In a case with broad-reaching implications regarding religious discrimination and accommodation claims, the Supreme Court recently overturned the Tenth Circuit Court of Appeals’ decision in favor of Abercrombie and against the EEOC.  The EEOC alleged in the lawsuit that Abercrombie violated Title VII when it refused to hire a Muslim teenager after she appeared for a job interview wearing a head scarf, which conflicted with Abercrombie’s dress code.  The EEOC had prevailed at the District Court, but the Tenth Circuit reversed and granted Abercrombie’s motion for summary judgment, holding that failure-to-accommodate liability attached only when the applicant provided the employer with actual knowledge of the need for an accommodation.  The Supreme Court held otherwise.  As Justice Scalia noted, “Title VII forbids adverse employment decisions made with a forbidden motive.”

Abercrombie argued that it did not know the applicant wore the headscarf for religious reasons; and that therefore, it could not have been motivated by her religious practice. Abercrombie pointed out that the applicant never requested an accommodation based on her religious practice and argued that applicants should not be allowed “to remain silent and to assume that the employer recognizes the religious motivations behind their fashion decisions.”  The Equal Employment Opportunity Commission, who brought the suit on behalf of the applicant, argued that the Court only needed to determine whether an adverse employment decision occurred that was because of the applicant’s religion – if so, both Abercrombie’s actual knowledge of the religious practice and any alleged religiously neutral reasons supporting the decision were irrelevant.

Justice Scalia announced the decision against Abercrombie, saying “This is really easy.” The Supreme Court agreed with the EEOC, finding that an employer does not have to have actual knowledge of a person’s religious practice to violate Title VII if the employer makes an adverse decision against an applicant or employee with an illegal motive related to religious practice.  Importantly, the Supreme Court added that a job applicant has no affirmative obligation to inform her potential employer that she requires any religious accommodation.  Justice Ginsburg pointed out that, in this case, the applicant did not even know that her headscarf was against Abercrombie’s dress code, and thus could not have known to request accommodation.

Obviously this poses a dilemma for employers – employers may not question an applicant about their religious practices and therefore it is difficult to start the accommodation discussion during the job interview or application process.  Even before Abercrombie, however, Title VII’s religious accommodation requirements did not impose a burden on an applicant to request an accommodation before accepting a job offer.  In addition, Title VII did not allow an employer to make the decision not to hire someone if that decision was based on an illegal motive.  In this case, Abercrombie tried to argue with a straight face that they were not aware of the religious practice despite the existence of the head scarf at the job interview.  The Supreme Court wasn’t necessarily buying this argument, but in the end the employer’s knowledge of the religious practice was not relevant.  The relevant factor for the Court was the existence of a religious practice and an adverse employment decision based on the existence of that practice.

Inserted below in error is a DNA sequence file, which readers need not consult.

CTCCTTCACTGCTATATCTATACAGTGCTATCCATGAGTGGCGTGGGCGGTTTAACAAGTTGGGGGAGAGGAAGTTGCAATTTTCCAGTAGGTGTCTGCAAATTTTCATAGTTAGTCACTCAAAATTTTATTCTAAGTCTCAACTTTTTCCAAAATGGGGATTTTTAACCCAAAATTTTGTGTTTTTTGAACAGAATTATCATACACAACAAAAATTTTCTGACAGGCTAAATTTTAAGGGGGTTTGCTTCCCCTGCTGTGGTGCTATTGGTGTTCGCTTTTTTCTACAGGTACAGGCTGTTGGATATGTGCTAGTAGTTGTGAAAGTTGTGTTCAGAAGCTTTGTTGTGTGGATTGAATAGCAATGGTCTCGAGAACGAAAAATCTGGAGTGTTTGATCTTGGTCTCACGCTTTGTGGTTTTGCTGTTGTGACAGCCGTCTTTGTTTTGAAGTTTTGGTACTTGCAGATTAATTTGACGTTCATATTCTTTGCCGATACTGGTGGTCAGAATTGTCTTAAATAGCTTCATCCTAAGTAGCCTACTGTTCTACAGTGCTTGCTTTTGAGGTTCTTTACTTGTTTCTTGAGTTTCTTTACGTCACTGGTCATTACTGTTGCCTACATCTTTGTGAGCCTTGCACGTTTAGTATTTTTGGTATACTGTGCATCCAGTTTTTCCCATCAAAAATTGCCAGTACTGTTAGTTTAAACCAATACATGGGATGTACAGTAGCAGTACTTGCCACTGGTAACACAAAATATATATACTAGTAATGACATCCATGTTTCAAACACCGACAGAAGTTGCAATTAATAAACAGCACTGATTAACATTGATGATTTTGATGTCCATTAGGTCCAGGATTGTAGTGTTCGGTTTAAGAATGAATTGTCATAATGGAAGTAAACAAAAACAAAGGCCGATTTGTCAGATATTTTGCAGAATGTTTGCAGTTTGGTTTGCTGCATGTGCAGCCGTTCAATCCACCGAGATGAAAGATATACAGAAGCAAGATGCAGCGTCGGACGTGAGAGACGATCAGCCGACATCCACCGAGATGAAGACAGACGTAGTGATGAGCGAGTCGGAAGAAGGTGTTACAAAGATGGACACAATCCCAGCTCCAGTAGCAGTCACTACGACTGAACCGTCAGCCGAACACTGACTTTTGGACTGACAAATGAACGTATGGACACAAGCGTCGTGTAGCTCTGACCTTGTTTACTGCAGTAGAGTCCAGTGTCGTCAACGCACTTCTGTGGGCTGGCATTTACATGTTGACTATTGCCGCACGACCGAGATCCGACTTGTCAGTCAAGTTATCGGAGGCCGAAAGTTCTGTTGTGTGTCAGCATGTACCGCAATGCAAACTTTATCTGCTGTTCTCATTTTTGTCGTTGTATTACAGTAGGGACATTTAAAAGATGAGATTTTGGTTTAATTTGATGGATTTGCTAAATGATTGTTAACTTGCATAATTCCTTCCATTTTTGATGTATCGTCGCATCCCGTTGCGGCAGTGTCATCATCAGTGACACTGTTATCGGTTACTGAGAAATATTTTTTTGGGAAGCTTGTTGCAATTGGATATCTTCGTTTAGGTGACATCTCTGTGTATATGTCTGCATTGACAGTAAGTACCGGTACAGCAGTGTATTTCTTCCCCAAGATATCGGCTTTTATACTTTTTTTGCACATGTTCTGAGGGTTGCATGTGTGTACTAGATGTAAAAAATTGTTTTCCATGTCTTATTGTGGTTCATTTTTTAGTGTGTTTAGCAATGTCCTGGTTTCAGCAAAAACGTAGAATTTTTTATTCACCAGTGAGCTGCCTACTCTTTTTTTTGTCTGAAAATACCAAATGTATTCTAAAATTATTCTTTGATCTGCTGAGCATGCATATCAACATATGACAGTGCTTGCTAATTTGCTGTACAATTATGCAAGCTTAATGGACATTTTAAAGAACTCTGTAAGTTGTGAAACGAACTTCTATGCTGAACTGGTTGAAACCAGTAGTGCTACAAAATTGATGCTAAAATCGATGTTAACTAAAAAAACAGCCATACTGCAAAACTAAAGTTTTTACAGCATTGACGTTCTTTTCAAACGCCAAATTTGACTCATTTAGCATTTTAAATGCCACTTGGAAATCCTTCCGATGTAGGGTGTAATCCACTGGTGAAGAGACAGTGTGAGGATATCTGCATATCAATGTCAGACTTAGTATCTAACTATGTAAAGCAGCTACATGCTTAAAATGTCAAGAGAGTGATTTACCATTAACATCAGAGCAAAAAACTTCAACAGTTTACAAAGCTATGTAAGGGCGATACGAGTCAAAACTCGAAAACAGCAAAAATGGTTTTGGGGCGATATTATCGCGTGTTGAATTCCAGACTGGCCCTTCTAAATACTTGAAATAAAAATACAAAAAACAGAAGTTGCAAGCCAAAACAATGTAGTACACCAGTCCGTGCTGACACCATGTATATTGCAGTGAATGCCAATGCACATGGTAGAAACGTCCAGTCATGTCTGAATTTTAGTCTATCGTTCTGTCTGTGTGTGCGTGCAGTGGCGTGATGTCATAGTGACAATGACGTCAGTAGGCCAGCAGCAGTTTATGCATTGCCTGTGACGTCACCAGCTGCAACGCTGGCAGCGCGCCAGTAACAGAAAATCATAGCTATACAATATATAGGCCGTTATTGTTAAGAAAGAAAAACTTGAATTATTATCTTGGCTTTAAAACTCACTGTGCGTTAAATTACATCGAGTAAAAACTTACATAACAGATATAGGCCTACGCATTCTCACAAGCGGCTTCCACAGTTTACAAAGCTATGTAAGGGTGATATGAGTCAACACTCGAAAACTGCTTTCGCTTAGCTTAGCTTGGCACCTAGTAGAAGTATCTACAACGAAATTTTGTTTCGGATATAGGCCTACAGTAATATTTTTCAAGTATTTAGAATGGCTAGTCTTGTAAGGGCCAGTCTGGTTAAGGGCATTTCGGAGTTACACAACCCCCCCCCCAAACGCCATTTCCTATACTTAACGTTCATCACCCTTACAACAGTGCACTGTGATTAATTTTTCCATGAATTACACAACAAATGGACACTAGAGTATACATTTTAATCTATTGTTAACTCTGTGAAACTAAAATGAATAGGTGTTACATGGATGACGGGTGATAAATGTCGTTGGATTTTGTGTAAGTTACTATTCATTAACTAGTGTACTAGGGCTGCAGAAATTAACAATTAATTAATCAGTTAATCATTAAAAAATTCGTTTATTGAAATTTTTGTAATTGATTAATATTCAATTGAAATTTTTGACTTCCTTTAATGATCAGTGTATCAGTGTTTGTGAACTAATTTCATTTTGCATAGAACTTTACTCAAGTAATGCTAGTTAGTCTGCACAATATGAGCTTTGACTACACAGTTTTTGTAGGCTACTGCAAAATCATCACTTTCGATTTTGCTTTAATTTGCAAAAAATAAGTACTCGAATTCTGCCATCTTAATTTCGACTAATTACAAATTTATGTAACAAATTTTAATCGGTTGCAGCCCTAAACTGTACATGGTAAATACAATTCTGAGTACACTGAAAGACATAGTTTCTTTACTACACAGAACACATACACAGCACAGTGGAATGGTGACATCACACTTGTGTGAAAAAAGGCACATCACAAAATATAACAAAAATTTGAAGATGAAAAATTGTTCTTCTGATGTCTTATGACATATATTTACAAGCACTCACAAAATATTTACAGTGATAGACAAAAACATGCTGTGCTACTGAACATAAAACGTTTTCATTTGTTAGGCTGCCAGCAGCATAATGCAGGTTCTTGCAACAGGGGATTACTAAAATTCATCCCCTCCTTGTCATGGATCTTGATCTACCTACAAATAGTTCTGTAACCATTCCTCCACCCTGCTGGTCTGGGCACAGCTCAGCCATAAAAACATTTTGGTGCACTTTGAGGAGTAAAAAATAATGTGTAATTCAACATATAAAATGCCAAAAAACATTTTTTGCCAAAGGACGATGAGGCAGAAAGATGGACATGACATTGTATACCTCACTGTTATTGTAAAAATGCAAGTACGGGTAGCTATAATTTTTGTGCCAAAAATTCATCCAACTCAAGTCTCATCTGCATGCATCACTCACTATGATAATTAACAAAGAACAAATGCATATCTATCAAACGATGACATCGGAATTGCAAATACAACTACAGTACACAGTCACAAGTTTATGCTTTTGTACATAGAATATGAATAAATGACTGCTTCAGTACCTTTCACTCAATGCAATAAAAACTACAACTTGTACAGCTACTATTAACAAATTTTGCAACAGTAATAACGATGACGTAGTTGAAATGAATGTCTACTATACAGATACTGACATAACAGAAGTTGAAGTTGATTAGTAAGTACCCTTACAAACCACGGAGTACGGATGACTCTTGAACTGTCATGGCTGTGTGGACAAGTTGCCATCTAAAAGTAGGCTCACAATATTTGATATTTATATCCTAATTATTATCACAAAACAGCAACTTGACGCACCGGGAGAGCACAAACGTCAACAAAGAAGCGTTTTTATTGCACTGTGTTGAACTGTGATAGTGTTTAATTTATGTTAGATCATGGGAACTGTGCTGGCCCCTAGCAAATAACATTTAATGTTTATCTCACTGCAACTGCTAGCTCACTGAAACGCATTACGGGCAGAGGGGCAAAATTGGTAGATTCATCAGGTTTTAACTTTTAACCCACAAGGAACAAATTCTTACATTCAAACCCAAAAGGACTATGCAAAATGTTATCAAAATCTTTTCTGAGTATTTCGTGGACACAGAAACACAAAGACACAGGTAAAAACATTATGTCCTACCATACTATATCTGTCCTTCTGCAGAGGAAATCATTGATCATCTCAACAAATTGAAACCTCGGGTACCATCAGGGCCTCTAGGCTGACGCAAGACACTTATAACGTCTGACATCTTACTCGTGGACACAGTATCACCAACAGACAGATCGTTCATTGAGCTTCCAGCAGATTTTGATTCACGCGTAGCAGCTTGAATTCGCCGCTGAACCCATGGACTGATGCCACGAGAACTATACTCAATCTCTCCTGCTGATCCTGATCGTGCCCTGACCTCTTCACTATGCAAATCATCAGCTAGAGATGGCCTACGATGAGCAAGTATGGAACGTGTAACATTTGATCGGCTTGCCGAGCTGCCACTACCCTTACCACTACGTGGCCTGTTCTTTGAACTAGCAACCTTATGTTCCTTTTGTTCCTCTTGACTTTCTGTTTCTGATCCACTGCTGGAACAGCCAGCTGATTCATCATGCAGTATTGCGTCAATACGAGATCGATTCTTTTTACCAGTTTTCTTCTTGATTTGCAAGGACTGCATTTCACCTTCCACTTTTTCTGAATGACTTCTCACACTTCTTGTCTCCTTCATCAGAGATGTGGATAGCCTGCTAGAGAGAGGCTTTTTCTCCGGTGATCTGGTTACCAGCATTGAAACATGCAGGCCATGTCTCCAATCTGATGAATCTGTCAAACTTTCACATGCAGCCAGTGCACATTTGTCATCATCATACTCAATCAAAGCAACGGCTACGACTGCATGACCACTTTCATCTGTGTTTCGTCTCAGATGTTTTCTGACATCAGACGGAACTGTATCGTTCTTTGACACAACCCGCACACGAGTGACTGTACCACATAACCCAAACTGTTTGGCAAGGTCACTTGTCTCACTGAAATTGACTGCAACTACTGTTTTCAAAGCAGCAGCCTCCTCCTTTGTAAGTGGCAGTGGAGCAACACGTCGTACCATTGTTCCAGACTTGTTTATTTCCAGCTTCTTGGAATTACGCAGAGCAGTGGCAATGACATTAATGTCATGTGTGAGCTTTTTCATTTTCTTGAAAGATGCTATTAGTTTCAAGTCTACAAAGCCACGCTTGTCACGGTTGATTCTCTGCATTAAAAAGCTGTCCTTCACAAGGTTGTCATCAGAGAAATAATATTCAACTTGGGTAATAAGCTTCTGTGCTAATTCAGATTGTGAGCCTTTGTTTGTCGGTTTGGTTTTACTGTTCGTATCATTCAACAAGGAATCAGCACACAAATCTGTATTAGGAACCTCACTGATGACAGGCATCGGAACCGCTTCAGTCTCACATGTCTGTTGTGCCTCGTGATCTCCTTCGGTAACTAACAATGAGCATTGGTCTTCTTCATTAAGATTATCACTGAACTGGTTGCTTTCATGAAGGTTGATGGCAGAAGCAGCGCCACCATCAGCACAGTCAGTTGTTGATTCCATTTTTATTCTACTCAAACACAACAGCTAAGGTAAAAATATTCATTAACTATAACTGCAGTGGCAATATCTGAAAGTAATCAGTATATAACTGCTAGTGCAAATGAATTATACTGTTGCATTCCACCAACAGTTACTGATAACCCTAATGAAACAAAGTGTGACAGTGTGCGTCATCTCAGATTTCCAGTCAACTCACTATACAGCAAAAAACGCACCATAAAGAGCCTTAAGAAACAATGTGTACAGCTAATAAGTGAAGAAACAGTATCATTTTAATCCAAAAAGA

Employers should fully disclose all job requirements to job applicants and ask during the interview whether the person will be able to perform the requirements with or without accommodation.  If the person says yes while wearing a head scarf, and the job requires no head scarf be worn, then the employer should clearly not make the decision not to hire the person based on the assumption that the person will not remove the head scarf for the job.  Rather, if the employee on her first day appeared wearing the head scarf, and conversation could have been had with the employee about the dress code.  At that point, it is likely that the employee would have requested an accommodation based on religious practice, and then Abercrombie would have been required to make the accommodation unless it posed an undue hardship.  Undue hardship in the religious accommodation context is different from that under the Americans With Disabilities Act.  In this context, the key question is whether it poses more than a de minimis cost or burden.

Abercrombie’s problem here was the assumption that she could not perform the essential functions of the position because she was wearing a head scarf.  Employers do not get to make such assumptions under Title VII.  Rather, employers should enter into a dialogue with employees about accommodating religious practices when it becomes necessary to do so.  Instead, Abercrombie circumvented the entire accommodation process when it refused to hire a Muslim teenager wearing the head scarf.

The St. Louis employment attorneys at McMahon Berger have been representing employers across the country in labor and employment matters, including those relating to Title VII, for almost sixty years, and are available to discuss these issues and others.  As always, the foregoing is for informational purposes only and does not constitute legal advice regarding any particular situation as every situation must be evaluated on its own facts. The choice of a lawyer is an important decision and should not be based solely on advertisements.